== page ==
JDH: CB750 Conversion - Motor Math

jdh2550_1's picture

OK, so I found a round tuit down the back of the sofa and decided to use it for calculating some numbers for my CB750 conversion. I've created a spreadsheet based off of Bob Brant's Build Your Own Electric Vehicle and John Bidwell's Secrets of El-Ninja. I used BYOEV for the required torque formulas, and I used El-Ninja for the available torque formulas (they were presented as a nice short list in the Bidwell book!). I used the co-efficient of drag and frontal area figures from the defaults on the electricmotorcycles.net calculator (http://electricmotorcycles.net/modules/toolbox/battery_worksheet.php)

You can see the spreadsheet at: http://www.editgrid.com/user/jdh2550/CB-72V - if you want to use it yourself then you can get a free edit grid account (takes 5 minutes to setup) and do a Save As ... and create your own copy because you can't edit this sheet directly. BTW, the graph is on the summary tab and all the gory details are on the calcs tab. The other tabs are all work in progress.

Here's the pretty picture I drew:

The lines that run "left to right" are the required torque for various gradients (from level through 25%). The lines that run "up and down" are the available torque for a Perm 132 @ 72V - these are plotted for 3 different ratios (1) the original ratio on the bike right now; (2) the ratio Bidwell uses for El-Ninja & (3) the ratio I'm thinking will be best for me. So, where the "up-down" line crosses the bottom "left-right" line is my theoretical top speed - around about 66mph. The tick marks are at 25A intervals - so I'll be drawing around 120A @ 66mph. The Perm is rated for 110A continuous - so I reckon 60mph should be fine. I figured the available torque by calculating y=mx+c equations for the speed and torque values off of the 72V Perm chart. I only had a small chart so I upsized it and then used a ruler to measure off the values - it's close but it certainly isn't spot on (I don't even know if the torque and speed lines are really 100% linear).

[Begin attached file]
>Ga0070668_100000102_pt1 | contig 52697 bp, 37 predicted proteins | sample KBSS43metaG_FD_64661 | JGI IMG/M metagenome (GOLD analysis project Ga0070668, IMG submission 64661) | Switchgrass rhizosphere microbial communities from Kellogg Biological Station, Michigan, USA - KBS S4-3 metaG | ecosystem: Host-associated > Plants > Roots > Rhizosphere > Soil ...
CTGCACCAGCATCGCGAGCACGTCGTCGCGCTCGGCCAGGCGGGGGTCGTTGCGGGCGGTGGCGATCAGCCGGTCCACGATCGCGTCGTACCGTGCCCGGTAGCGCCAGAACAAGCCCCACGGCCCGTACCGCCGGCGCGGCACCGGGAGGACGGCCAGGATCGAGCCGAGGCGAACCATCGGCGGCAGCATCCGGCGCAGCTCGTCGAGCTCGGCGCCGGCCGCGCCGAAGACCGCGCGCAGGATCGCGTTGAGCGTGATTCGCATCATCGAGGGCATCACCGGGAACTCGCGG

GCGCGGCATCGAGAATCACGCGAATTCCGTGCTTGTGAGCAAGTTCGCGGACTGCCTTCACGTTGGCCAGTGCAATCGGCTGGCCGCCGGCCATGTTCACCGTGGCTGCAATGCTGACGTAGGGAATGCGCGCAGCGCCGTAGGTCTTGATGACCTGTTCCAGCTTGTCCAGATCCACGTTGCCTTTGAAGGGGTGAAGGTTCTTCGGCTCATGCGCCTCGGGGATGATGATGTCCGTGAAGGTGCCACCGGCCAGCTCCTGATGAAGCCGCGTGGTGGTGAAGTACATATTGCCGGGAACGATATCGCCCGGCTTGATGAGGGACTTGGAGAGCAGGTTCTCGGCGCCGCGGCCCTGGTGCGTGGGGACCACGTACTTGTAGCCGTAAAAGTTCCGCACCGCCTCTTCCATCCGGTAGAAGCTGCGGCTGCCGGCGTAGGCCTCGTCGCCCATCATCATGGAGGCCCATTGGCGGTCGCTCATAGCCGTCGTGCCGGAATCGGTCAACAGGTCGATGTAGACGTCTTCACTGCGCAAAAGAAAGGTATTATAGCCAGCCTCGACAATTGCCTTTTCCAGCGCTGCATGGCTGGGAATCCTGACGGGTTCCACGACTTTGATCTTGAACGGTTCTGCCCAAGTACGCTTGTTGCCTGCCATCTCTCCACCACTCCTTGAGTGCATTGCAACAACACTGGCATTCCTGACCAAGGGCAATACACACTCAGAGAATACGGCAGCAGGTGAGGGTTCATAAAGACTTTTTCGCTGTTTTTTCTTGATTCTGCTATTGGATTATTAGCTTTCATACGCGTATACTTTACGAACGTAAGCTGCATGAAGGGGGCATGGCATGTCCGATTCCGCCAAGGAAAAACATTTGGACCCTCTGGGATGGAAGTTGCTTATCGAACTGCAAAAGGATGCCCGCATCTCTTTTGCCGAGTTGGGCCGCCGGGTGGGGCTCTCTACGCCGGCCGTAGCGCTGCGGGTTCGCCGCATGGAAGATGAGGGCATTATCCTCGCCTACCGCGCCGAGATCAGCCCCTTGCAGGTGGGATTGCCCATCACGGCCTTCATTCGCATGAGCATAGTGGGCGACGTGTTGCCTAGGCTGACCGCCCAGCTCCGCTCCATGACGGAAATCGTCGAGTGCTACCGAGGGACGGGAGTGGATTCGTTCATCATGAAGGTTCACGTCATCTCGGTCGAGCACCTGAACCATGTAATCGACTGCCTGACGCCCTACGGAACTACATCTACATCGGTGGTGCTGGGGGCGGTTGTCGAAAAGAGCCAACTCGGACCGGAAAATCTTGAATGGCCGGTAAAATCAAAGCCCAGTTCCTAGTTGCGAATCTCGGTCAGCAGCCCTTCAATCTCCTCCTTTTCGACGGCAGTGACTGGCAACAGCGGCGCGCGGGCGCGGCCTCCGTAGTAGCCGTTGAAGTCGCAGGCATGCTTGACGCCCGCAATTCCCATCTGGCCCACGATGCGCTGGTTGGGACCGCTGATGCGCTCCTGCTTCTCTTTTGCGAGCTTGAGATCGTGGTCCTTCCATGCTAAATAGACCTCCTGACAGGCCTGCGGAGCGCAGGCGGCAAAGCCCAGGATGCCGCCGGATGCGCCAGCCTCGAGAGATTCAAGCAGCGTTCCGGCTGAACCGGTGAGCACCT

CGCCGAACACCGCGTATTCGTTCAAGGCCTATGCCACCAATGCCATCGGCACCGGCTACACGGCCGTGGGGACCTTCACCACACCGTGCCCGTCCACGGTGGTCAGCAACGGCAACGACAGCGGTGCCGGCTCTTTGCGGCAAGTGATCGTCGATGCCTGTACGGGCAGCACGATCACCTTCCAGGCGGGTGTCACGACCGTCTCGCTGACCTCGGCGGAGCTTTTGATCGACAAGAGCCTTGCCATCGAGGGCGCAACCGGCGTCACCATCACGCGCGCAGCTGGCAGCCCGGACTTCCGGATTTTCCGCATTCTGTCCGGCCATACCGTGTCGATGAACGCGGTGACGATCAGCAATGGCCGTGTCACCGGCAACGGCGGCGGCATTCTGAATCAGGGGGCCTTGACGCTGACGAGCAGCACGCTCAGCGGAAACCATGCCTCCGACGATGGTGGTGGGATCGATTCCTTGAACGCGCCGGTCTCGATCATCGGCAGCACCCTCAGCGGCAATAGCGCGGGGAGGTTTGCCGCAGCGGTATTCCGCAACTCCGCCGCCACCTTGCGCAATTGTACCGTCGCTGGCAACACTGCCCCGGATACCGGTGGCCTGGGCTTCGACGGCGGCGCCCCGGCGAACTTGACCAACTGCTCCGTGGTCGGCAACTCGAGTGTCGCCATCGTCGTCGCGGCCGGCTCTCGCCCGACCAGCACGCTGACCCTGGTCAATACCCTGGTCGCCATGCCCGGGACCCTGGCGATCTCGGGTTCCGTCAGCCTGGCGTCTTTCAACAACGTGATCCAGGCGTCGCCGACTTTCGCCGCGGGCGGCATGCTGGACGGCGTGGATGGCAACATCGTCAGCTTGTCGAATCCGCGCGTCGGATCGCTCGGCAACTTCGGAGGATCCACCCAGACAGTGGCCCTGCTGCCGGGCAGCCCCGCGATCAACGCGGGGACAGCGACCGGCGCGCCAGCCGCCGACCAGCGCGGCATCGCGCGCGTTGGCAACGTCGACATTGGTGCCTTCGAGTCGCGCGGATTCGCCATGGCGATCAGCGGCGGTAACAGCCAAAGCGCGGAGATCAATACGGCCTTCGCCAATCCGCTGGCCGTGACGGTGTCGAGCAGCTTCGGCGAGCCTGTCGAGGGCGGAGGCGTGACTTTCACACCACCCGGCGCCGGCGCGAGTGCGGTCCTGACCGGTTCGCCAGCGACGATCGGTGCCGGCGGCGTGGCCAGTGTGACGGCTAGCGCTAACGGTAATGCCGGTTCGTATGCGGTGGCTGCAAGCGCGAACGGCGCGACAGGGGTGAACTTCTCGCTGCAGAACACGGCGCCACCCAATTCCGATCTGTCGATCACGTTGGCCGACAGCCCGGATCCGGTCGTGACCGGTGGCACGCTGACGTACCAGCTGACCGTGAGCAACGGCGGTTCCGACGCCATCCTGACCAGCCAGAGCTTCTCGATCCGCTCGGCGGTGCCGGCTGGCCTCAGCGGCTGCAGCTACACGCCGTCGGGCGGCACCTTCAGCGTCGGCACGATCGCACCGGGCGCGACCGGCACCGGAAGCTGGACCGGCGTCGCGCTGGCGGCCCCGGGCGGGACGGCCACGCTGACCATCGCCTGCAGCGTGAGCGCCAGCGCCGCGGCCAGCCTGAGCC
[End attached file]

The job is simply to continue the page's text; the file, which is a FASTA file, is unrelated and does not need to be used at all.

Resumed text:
Bottom line is that this exercise tells me that I'm not crazy - I should be able to get a 60mph cruising speed out of the beast without frying the motor. It also tells me that I'll likely be out accelerated by a Festiva :( By my reckoning I'll be able to accelerate at around 3.5 mph per second - which gives a 0 to 60 time in 17.1 seconds (btw, does anyone know why it's the de facto standard to use 0 to 60? - just curious). With that accel I'll be drawing 400A which will push the poor little Perm if I do that too much.

Update
OK, so I used the chart provided for this motor: http://www.evparts.com/shopping/product_details.php?id=533&product_id=1107 (as suggested by Andrew - thanks!). I read off the values for torque and rpm given amps between 25 and 325 in steps of 25 - yes I am that anal! Added them to the graph above. Getting kind of hard to read now. A couple of points to mention - the top two speeds for the original ration for the ADC have been truncated - so when counting "ticks" one has to start at 75A not 25A. The relationship between amps, torque and speed is clearly not linear for the ADC - yet I calculated as linear (and it's darn close according to this graph which I used as the basis for the calculation).

I'm a little nervous that my available torque curves are bogus. But, what the heck - at least it's not a billion dollars worth of Mars rover... So, I'm pressing onwards with what I've got.

Approximate values for top speed for both motors for my proposed ratio are: